Wednesday, May 05, 2010

The Truth behind the Federal Immigrant Investor Program

I was recently retained by an exceptionally successful entrepreneur from Europe. He asked me to help him understand his immigration options and was most interested in the Federal Immigrant Investor Program. I decided to break from convention and really examine the mechanics of the program beyond what is commonly promoted both in Canada and around the world. I ran the numbers and what I found first surprised and then disappointed me.

For those of you unfamiliar with the program, rich would-be immigrants who have qualifying business experience outside of Canada can immigrate to Canada on the heels of a passive investment in Canada. The program requires a $400,000 investment in a government controlled fund for a five year term. Upon investment, the immigrant applicant receives a permanent resident visa and at the end of the term, the investor receives the $400,000 investment back, interest free. What the government does with that money over the five year period is a matter for another article.

Many savvy investors, like my client, look at a $400,000 investment without interest as a lost opportunity and instead of investing the full amount, seek out financing from one of a number of government authorized financial intermediaries (“Banks”). For years now, and taking direction from the banks, the banks themselves, consultants and lawyers have promoted a financing option at $120,000. For $120,000 a Bank will lend an investor funds required for investment under the program and facilitate the investment itself. The investor is also required to sign an assignment of the $400,000 refund from the government to the Bank at the end of the 5 year term. The $120,000 covers all interest charges and bank fees associated with the investment and at the end of the 5 year term the investor received no money in return. So where does all that money go?

Based on today’s interest rates (which we know are going up sometime soon), the cost to finance a $400,000 loan for five years is about $1000 a month in interest alone. So, over 60 months, the cost should run about $60,000. If any of the 120,000 payment is used to bring down the total amount borrowed (think of it like a down payment on your house), the monthly interest payment would also drop. So, if $60,000 of the $120,000 goes to the bank for interest that does seem quite reasonable. Banks are in the business of lending money, after all. So now we are left is $60,000, where does that money go?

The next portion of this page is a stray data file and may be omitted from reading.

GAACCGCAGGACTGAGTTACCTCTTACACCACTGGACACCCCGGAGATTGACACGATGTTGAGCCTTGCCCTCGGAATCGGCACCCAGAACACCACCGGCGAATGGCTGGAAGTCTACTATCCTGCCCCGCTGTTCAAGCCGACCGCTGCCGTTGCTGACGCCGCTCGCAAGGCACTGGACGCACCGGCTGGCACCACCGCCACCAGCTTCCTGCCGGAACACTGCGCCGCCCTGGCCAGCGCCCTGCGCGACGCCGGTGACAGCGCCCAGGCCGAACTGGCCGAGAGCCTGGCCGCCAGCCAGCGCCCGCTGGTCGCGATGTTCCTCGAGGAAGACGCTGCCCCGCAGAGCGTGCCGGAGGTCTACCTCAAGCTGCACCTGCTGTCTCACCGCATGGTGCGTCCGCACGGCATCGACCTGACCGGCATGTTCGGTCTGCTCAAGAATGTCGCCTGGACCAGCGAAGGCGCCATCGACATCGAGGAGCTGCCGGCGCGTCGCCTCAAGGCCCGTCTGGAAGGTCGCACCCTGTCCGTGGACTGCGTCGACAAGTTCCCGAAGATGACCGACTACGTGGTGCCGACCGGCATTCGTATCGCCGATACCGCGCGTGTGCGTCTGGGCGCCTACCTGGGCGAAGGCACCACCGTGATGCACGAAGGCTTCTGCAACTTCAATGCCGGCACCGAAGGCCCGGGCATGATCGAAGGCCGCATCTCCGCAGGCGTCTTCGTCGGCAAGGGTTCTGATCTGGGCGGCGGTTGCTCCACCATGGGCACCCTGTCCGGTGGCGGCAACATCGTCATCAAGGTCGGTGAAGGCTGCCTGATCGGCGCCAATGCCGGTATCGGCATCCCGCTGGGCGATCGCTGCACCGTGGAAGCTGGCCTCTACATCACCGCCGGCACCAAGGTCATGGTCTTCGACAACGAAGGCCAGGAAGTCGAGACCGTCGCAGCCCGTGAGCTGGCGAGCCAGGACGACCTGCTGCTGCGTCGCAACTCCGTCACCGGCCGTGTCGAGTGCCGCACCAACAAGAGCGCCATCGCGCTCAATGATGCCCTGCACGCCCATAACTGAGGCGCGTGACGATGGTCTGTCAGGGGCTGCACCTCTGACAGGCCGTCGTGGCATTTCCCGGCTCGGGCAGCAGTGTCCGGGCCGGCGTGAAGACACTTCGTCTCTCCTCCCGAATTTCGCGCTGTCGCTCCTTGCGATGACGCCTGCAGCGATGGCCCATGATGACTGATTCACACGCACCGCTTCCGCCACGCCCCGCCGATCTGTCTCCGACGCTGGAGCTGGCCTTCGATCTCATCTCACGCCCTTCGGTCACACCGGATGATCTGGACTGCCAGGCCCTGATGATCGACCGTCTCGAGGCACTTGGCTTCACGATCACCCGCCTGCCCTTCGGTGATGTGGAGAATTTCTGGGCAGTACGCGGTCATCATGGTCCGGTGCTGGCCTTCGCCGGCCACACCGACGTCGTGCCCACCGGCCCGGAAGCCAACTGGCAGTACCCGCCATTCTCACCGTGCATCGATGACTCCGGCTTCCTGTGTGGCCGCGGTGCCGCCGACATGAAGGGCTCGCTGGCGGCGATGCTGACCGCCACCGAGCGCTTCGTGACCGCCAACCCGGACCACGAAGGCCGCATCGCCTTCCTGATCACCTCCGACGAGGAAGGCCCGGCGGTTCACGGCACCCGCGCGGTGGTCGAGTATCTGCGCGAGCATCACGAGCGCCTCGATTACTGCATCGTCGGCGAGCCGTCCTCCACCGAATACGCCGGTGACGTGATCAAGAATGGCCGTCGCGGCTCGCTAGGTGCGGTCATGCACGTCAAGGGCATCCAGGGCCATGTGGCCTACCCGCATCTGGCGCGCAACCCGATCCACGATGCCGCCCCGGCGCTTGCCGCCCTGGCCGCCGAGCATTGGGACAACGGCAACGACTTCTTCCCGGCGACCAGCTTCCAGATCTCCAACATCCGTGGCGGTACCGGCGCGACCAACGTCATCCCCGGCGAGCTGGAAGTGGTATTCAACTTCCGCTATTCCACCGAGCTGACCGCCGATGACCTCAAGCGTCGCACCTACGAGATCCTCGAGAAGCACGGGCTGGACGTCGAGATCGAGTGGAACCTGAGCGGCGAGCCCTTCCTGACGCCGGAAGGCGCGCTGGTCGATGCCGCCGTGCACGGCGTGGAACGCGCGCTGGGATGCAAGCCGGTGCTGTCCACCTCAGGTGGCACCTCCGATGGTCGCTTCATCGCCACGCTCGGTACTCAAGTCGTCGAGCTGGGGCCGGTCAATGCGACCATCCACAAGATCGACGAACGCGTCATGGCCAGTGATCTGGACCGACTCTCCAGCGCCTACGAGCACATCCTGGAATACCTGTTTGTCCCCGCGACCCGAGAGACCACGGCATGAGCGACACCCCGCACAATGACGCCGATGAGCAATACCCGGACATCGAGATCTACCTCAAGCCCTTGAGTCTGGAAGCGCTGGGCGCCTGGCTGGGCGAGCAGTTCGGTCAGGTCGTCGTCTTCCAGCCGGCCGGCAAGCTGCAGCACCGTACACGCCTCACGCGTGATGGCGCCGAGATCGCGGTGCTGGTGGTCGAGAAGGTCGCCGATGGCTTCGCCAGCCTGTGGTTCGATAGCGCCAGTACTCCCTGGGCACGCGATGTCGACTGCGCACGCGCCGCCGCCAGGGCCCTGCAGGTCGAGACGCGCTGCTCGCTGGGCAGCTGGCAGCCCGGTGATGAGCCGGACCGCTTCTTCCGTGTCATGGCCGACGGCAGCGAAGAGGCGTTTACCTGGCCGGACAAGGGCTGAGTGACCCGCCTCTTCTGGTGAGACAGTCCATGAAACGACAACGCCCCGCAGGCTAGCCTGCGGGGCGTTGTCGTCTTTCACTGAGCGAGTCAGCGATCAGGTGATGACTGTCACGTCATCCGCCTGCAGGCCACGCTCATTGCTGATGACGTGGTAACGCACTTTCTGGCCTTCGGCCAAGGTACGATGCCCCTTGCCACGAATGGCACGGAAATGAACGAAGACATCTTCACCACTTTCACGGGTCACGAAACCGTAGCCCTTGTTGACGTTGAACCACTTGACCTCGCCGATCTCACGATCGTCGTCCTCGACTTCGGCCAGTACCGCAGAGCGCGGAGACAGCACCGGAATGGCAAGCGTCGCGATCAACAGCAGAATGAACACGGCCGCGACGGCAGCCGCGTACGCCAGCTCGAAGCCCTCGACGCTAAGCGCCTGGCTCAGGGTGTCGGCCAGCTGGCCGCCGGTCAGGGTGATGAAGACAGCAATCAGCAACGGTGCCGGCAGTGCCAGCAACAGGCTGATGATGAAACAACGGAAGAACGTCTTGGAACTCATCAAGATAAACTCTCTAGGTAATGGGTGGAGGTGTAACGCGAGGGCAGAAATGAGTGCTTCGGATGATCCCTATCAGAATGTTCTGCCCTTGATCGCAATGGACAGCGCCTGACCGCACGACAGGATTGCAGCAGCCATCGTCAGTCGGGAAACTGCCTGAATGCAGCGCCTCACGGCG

Well for starters, it isn’t only $60,000 left in the pool. It’s more like $88,000. Theoretically it is the Provinces who benefit from the $400,000 investments made under this program and in return for raising money, the Provinces pay out a commission of $28,000 to the Banks and that commission trickles down to the consultant and lawyers (a large number of whom aren’t even Canadian tax payers) who refer clients to the banks. Most banks top up that commission and my research shows a range in commissions payable to consultants and lawyers of $23,000 to $58,000. Assuming $58,000 goes to the referring party, $30,000 of the $88,000 remains for the Bank in addition to the $60,000 earned in interest, for a total of a $90,000 profit.

Although most were forthcoming, when I called one of our Banks to ask about their terms under the program, they refused to tell me what commission they were willing to pay. When I explained to them that I wanted to know because I wanted to tell my client where his money was going, she was shocked and appalled that I would be so honest with him. Most people, she explained, don’t tell their clients about the commission.

I’ve come to learn that the $120,000 financing option is so popular and is marketed so well that most immigration practitioners rely on it without any consideration to other options or where the money goes. I’ve also come to learn that the practice of not disclosing commissions to clients is also wide-spread in the consulting community and quite possibly in the legal community albeit to a lesser extent based on the people I’ve talked to.

It should be known that a variety of financing options are available. Some Banks will offer financing at $200,000 where at the end of the 5 year term the investor receives $100,000 back and others have varying options within the $400,000 lending range. It should also be known that financing is completely optional and does not have to be established through an investment facilitating bank. There is nothing stopping an investor from borrowing $400,000 from a bank in the investor’s home country, paying monthly interest to that bank and then using that money to fund an investment under the Federal Investor Program, receiving the full $400,000 back after five years. Based on my estimates and today’s interest rates, an investor can easily bring down his cost under the program to about $60,000 plus application fees and if required, legal or consulting fees, a fraction the $120,000 option that saturates the market.

For a list of authorized financial intermediaries/facilitators see:

1 comment:

  1. This is a well-written and informative article and I found it quite useful. Thanks, Audre Engleman


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